Global Challenges report cites water stagnation in home plumbing

Jan. 27, 2009
Now more than ever, consumers should heed Grandma's caveat -- "let the water run a minute before drinking" -- as the nation copes with the largely unrecognized and totally unintended consequences of water conservation efforts, an authority on the quality of drinking water is advising...

WASHINGTON, Jan. 27, 2009 -- Now more than ever, consumers should heed Grandma's caveat -- "let the water run a minute before drinking" -- as the nation copes with the largely unrecognized and totally unintended consequences of water conservation efforts, an authority on the quality of drinking water is advising.

Marc Edwards, Ph.D., gives that advice in the Final Report on Global Challenges/Chemistry Solutions, issued today (Jan. 27) by the American Chemical Society (ACS) at a briefing at the National Press Club here. ACS, the world's largest scientific society, launched Global Challenges in June 2008 as a special series of 12 podcasts and Web sites describing how scientists are responding to enormous challenges facing 21st Century society.

At the briefing, ACS issued content from the award-winning project -- 30,000 words of text based on input from more than 125 specialists -- in an 80-page full-color book. Hard copies of the report are available from the ACS Office of Public Affairs.

>> Access an easy-to-read digital version

ACS President Thomas Lane, Ph.D., is scheduled to host the briefing, which features a panel of experts on the water quality challenges and shortages addressed in the series. Panelists include Margaret Cavanaugh, Ph.D., National Science Foundation, moderator; Marc Edwards, Ph.D., Virginia Tech University; William Ball, Ph.D., Johns Hopkins University and Engineers Without Borders, specialist in problems of the Chesapeake Bay; and Charles Haas, Ph.D., Drexel University, involved with government and academic efforts to keep America's water supply safe from terrorist attacks.

Edwards is a noted authority whom Time Magazine termed "the Plumbing Professor" and named as one of the top innovators of 2004. In Global Challenges, Edwards notes that reduced-flush toilets, low-flow showerheads and other well-intentioned water conservation efforts are allowing water to remain in household pipes longer. If water stagnates in pipes, it may develop undesirable characteristics and have unwanted effects on household plumbing, Edwards indicates.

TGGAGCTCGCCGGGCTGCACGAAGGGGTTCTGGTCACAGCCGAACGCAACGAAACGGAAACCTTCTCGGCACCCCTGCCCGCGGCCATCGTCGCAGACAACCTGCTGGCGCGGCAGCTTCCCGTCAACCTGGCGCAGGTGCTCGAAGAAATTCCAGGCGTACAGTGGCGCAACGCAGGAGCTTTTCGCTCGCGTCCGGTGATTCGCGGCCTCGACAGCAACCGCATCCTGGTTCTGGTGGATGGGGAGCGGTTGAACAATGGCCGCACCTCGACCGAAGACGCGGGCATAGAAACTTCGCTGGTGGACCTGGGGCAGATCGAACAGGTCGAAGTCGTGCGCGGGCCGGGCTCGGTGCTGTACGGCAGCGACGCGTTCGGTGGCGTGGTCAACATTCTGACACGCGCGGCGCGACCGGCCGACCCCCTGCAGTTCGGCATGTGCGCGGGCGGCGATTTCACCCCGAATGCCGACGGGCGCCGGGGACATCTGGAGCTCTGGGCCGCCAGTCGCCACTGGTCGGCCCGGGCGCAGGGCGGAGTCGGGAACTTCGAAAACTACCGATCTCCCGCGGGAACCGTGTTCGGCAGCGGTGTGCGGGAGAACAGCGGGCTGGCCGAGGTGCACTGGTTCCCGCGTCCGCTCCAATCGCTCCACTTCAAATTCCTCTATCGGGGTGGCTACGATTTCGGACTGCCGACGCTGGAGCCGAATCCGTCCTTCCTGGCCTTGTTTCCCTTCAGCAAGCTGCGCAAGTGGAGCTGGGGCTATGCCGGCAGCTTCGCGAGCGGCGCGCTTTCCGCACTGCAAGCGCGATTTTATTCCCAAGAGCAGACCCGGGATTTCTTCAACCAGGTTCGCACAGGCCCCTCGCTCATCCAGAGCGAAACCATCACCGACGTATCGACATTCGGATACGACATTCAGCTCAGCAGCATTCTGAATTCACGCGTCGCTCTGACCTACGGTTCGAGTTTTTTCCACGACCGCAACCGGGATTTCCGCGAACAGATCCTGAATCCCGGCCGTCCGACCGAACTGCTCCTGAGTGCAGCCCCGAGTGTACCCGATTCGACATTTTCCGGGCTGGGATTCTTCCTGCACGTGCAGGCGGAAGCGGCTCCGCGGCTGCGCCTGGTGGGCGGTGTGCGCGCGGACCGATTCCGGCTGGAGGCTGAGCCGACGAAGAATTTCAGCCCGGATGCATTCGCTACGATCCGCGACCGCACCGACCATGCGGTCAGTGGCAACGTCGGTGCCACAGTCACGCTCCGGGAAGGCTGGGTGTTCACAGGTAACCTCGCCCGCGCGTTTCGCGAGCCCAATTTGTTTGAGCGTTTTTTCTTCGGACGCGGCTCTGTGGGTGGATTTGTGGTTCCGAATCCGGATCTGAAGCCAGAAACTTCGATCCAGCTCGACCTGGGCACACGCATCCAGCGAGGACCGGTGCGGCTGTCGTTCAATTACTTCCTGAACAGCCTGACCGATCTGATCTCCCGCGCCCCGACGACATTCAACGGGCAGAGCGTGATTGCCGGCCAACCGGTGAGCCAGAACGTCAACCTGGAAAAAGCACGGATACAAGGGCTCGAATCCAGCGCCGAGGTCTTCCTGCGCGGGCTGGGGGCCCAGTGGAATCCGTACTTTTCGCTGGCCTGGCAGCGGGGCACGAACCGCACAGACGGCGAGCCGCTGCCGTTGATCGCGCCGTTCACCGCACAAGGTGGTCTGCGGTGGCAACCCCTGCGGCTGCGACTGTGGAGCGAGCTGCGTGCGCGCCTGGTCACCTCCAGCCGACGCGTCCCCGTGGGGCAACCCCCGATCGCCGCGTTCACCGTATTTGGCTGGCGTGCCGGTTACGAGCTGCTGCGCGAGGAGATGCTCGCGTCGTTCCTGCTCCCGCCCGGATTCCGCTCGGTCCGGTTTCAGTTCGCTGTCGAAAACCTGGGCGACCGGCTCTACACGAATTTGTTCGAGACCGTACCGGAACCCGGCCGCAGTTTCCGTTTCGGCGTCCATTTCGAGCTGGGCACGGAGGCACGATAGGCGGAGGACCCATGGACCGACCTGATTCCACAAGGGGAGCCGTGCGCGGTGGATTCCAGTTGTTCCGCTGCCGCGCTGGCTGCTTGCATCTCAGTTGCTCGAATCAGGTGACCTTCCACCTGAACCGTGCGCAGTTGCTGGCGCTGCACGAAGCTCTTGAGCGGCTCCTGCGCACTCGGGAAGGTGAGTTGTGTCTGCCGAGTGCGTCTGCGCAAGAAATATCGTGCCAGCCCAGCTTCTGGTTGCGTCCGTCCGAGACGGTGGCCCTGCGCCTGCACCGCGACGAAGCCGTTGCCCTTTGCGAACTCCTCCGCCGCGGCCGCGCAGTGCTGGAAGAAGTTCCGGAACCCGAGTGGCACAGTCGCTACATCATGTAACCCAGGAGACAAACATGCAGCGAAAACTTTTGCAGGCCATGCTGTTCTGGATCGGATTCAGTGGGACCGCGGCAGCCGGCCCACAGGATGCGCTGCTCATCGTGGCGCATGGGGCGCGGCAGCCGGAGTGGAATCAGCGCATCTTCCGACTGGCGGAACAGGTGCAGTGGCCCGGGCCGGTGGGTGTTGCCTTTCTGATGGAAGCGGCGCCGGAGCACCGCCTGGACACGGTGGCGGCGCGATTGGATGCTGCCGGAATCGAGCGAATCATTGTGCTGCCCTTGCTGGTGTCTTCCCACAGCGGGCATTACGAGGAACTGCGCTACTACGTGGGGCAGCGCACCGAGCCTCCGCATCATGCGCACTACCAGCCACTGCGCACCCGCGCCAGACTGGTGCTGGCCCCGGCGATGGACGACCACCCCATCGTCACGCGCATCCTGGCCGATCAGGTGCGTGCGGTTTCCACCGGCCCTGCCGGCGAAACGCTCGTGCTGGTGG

With consumers using less for flushing of toilets and showering, water sits in household pipes for longer periods, said Edwards. Substances formed as chloramine, a disinfectant, breaks down can corrode plumbing and have more time to do so when water stagnates.

Edwards indicated that stale water also can loose the disinfectant added at municipal water purification facilities, allowing bacteria to multiply. "So just like milk can go bad if it stays around too long, so too can potable water go bad, and we are discovering this is a downside of water conservation," he said.

People in the United States generally enjoy tap water of "very good" overall quality, Edwards emphasizes. One exception involves relatively small numbers of children exposed to high levels of lead in their drinking water, he said.

Edwards describes newly emerging concerns, including tap water safety for individuals with weakened immune systems, home plumbing corrosion caused by water purification plants switching to chloramine disinfectant, and water stagnating in household pipes.

The water podcast describes an increasingly serious global shortage of clean drinking water, which claims a huge toll in illness and death in developing countries. It presents examples of scientific research that are reducing that toll today, and promise to have further impact in the future. Global Challenges describes one, for instance, as "The Miracle Packet." These pennies-a-piece packets work like a municipal water purification facility to kill germs, remove harmful substances, and make dirty water fit to drink. A second podcast describes advances in desalination technology that promise to convert seawater into a drought-proof supply of freshwater for drinking, irrigation, and industry.

Other Global Challenges topics include coping with climate change, combating disease, providing safe food, developing new fuels, preserving the environment, assuring personal safety and national security, and promoting public health.

The podcasts are available without charge for listening on computers and downloading to portable audio devices at iTunes (requires iTunes software ) and other podcasting sites. They also can be accessed on ACS's Global Challenges Web site . The site provides audio links and full transcripts of each podcast. Additional resources on each Global Challenges topic also are available, on the site, including information for consumers, students, and educators.

Updates to the original podcast series will be posted throughout 2009, presenting the latest scientific research findings on each of the 12 topics.

The American Chemical Society -- the world's largest scientific society -- is a nonprofit organization chartered by the U.S. Congress and a global leader in providing access to chemistry-related research through its multiple databases, peer-reviewed journals and scientific conferences. Its main offices are in Washington, D.C., and Columbus, Ohio.

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